Local Beef

This weekend my husband and I made the change to local beef. We found Black Watch Farm, a local farm about 20 minutes down the road that raises Highland Cattle. We placed a mixed order of about 20 lbs. of beef, then went down to pick it up on Saturday.

So why did we decide to make the change?
1.) Dissatisfaction– I’m dissatisfied with our current food system. I am sick of having to worry about the food in my freezer  there is a nationwide beef recall and the fact there have been times where I had to throw away meat because of contamination risks. I’m dissatisfied with the way the beef gets to my table, with the hell beef cattle go through just so they can make it alive to the slaughterhouse. (I will not go into graphic detail here, but look into it and you’ll see what I am referring to.) I’m sick of not knowing where my food comes from, what it had to eat, how it lived, etc. Our whole system is messed up, and this is just one more tiny step I can take in the right direction.
2.) Health– I’m a meat eater, and although I know it’s healthier in many respects and better for the environment to be a vegetarian, I’m always going to eat meat. So, the least I can do is to make sure the meat I am eating is the best I can get. The beef we bought is leaner than store-bought beef (90%), lower in cholesterol, and the cows are grass-fed meaning more Omega-3 and more nutrition.
3.) Local Support– I’m supporting local business at it’s best. I’m not giving my hard-earned dollars to the supermarket which then allows that money to trickle down through stacks of middlemen, all taking their cut, leaving the actually producer with a ridiculously small and unfair part of what I originally paid. Instead, I’m giving a fair price directly to the producer, helping support our local economy and farmers. Where you spend your food dollars translates into a vote for what you support.
4.) Environmentally Friendly- Because I’m buying my beef locally, I’ve substantially reduced the food miles my beef consumed to get to my plate. I’ve cut out all the massive energy consumption of transportation from across the country. And it’s as animal friendly as you can get for eating meat- the animals no doubt live healthy and respectful lives.
5.) Economical– Although it may initially seem more expensive than what you might be able to get at the supermarket when it’s on sale, the more you buy, the less you pay. At $75 for 20 lbs. of beef, I was paying $3.75 a lb. That may seem high for ground beef, but consider I also got stew beef, several different steak cuts, burgers, nitrate-free hotdogs, and a beautiful roast. Try finding a tasty, safe, grass-fed cut for less in your supermarket. You wont. With the gift of our freezer chest for Christmas, we’re able to store the surplus with ease.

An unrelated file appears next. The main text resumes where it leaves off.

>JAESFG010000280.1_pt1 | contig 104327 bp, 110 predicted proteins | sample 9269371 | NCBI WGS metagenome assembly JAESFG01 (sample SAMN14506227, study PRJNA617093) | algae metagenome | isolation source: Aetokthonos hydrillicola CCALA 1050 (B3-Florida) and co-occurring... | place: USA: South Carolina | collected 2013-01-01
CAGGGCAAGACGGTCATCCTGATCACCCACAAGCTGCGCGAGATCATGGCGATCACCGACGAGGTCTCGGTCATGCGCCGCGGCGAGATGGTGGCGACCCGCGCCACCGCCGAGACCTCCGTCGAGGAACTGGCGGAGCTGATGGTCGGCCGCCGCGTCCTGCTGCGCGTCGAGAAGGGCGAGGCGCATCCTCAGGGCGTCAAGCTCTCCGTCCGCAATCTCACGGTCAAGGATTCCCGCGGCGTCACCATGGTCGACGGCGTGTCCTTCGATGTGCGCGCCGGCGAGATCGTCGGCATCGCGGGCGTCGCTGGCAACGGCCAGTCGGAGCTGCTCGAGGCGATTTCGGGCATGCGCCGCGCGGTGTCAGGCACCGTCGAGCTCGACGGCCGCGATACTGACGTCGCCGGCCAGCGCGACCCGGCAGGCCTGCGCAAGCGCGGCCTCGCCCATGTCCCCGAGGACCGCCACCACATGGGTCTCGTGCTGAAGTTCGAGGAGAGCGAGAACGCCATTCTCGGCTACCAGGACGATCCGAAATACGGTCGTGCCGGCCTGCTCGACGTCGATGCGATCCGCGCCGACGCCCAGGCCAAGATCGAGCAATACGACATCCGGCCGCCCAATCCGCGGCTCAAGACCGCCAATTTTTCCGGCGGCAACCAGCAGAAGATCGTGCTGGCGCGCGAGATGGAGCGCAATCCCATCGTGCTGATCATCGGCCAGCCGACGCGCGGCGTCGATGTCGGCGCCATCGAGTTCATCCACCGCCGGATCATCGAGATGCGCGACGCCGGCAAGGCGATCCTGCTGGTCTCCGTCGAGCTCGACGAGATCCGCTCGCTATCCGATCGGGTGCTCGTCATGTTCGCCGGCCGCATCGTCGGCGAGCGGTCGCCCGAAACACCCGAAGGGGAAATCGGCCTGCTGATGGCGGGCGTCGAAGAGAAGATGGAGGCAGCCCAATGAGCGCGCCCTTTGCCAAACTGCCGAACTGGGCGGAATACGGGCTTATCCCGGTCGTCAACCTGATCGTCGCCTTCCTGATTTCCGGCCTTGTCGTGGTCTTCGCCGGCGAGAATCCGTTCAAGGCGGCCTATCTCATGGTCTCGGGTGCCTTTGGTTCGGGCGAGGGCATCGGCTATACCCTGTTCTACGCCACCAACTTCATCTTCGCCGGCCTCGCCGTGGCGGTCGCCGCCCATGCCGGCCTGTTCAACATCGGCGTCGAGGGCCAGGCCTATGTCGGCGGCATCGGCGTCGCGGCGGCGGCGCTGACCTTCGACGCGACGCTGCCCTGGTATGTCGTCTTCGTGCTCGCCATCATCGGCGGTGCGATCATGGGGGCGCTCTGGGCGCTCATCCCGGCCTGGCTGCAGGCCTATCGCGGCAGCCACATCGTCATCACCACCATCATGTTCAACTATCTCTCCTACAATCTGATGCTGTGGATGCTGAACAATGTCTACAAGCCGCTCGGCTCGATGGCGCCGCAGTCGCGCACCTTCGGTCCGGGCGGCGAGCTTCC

And now, with all the beef, a huge local turkey, two hams, extra chicken, and a basket full of summer strawberries, our freezer is half full. With the thought of my husband’s “Furlough Fridays” of this past summer still fresh in my mind, that we have so much at hand is a huge relief.

4 thoughts on “Local Beef

  1. I’m really glad you guys made the switch to local beef! (Which reminds me, I need to pick up more at some point this week.) For me, the biggest thing is that it hits home that I’m eating something that was once living. I tend to think more about what that animal gave up so that I may continue my life in health. It’s much more grounding. Through this respect, I’ve come to make my meat last even longer than normal by eating more appropriate amounts. It seems like such a small thing to do instead of gorging on an animal that gave its life.

    • I agree. I think the fact that the meat actually looks like meat adds to this. I don’t mean to come off sounding raw, but it’s red and it’s bloody. When you see beef in the supermarket, it’s pink/brown and it has that nasty pad that sucks up all the blood to prevent it from looking like, well, dead animal. To me, THIS adds to the factor of respect. You’re reminded every time you see it of what you are eating and it’s sacrifice for you. It’s the disguising of meat in the clean, pretty packaging that has caused the disconnect between our consumption habits and the natural world. Not only does respect and appreciation allow you to stretch it further, but I also observe that the amount of beef per package is a lot smaller than what you typically see in the supermarket. Remembering what you are eating and doing so in moderation is the ideal way of respecting that animal that gave it’s life.

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